The mid-1960s saw the beginnings of the construction of a Palestinian political

field after it collapsed in 1948, when, with the British government’s support of the Zionist movement,

which succeeded in establishing the state of Israel, the Palestinian national movement

was crushed. This article focuses mainly on the Palestinian political field as it developed in

the 1960s and 1970s, the beginnings of its fragmentation in the 1990s, and its almost complete

collapse in the first decade of this century. It was developed on a structure characterized

by the dominance of a center where the political leadership functioned. The center, however,

was established outside historic Palestine. This paper examines the components and dynamics

of the relationship between the center and the peripheries, and the causes of the decline

of this center and its eventual disappearance, leaving the constituents of the Palestinian people

under local political leadership following the collapse of the national representation institutions,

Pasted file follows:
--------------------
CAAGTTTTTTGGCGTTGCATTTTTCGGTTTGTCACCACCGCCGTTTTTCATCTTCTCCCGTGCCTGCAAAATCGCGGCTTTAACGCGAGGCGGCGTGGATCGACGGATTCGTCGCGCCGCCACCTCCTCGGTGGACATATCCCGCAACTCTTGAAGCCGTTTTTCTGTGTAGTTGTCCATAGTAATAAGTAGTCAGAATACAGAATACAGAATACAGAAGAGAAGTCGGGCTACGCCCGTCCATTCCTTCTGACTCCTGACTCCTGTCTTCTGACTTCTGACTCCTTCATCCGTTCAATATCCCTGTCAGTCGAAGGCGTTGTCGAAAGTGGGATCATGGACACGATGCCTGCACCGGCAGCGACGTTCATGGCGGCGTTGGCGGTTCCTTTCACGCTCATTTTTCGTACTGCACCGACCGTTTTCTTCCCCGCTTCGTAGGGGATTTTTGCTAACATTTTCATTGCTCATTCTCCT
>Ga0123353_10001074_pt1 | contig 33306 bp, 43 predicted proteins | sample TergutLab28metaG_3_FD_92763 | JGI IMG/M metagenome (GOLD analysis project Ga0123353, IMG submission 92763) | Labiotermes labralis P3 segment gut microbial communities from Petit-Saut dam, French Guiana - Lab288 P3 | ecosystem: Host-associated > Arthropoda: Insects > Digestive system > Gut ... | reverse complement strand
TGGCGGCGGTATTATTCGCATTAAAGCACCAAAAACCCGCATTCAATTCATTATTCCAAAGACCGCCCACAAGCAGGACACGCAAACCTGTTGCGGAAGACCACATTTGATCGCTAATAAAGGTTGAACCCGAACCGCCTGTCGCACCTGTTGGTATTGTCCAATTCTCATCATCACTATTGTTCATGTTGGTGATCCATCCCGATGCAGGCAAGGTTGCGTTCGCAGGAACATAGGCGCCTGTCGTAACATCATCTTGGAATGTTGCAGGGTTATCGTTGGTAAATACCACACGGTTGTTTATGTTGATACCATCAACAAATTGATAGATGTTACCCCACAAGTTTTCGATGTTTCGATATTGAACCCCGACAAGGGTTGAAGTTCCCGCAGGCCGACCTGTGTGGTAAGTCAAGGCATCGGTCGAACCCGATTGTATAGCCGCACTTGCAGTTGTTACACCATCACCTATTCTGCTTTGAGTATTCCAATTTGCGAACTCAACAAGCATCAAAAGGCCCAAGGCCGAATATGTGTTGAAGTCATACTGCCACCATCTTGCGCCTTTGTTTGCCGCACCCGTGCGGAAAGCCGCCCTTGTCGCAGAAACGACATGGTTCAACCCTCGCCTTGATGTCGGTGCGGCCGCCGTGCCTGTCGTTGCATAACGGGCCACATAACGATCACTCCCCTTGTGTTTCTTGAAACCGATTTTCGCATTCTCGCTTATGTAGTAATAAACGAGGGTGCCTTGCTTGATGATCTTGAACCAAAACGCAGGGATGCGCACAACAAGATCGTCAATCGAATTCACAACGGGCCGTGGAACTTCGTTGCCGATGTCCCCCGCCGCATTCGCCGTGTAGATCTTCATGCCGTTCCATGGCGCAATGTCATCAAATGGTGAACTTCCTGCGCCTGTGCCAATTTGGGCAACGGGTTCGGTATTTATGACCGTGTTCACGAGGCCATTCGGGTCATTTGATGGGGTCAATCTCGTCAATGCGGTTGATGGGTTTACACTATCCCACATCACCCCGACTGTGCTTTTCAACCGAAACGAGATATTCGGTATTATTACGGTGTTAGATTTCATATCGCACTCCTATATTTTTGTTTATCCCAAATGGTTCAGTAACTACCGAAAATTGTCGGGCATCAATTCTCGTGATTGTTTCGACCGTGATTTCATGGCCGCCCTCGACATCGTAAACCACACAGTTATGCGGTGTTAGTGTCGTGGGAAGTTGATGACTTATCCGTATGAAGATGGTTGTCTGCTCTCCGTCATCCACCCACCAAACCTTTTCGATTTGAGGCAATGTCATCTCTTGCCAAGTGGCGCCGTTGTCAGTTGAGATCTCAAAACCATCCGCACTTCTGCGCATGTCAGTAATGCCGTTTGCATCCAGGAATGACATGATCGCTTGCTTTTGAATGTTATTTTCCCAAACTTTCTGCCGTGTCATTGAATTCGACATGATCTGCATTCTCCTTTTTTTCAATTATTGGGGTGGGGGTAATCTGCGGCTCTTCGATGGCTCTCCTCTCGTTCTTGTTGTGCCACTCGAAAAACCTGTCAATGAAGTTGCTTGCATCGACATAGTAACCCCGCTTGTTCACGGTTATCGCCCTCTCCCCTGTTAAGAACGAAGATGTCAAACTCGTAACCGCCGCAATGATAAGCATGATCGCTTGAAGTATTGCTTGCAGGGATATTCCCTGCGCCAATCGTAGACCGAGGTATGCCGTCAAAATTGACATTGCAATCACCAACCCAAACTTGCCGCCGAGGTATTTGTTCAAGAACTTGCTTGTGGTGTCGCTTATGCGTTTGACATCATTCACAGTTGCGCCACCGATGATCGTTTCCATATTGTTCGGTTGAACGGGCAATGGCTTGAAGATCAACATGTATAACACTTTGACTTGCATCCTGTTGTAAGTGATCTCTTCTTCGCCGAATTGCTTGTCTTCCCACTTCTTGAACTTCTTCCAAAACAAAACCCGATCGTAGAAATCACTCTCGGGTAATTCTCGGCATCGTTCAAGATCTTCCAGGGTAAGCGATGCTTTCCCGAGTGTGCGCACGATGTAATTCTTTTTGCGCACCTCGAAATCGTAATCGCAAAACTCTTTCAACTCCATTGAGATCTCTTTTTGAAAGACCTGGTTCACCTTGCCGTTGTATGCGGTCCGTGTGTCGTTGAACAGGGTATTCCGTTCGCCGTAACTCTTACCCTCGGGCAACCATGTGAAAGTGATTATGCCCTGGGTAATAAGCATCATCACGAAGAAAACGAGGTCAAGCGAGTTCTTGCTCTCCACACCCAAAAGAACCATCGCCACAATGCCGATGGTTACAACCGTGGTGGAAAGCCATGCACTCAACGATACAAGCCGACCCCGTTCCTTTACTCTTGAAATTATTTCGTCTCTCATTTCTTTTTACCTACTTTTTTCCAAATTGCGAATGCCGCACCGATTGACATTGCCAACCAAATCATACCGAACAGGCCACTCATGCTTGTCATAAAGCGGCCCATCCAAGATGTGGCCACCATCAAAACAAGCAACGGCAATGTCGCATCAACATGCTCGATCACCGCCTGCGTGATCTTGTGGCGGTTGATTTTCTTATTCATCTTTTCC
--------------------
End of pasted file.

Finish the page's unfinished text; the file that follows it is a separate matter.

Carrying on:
that is, the political, organizational, military, cultural institutions and sectorial organizations

(women, workers, students, etc.) that made up the PLO and its frameworks. The paper

suggests that the decline of the political field as a national field does not mean the disintegration

of the cultural field. There are, in fact, indications that the cultural field has a new vitality

that deserves much more attention than it is currently assigned.

KEYWORDS: Palestinian political field, Israeli settler-colonialism, Palestinian Authority, PLO,

Palestinian cultural field, new middle class, intifada

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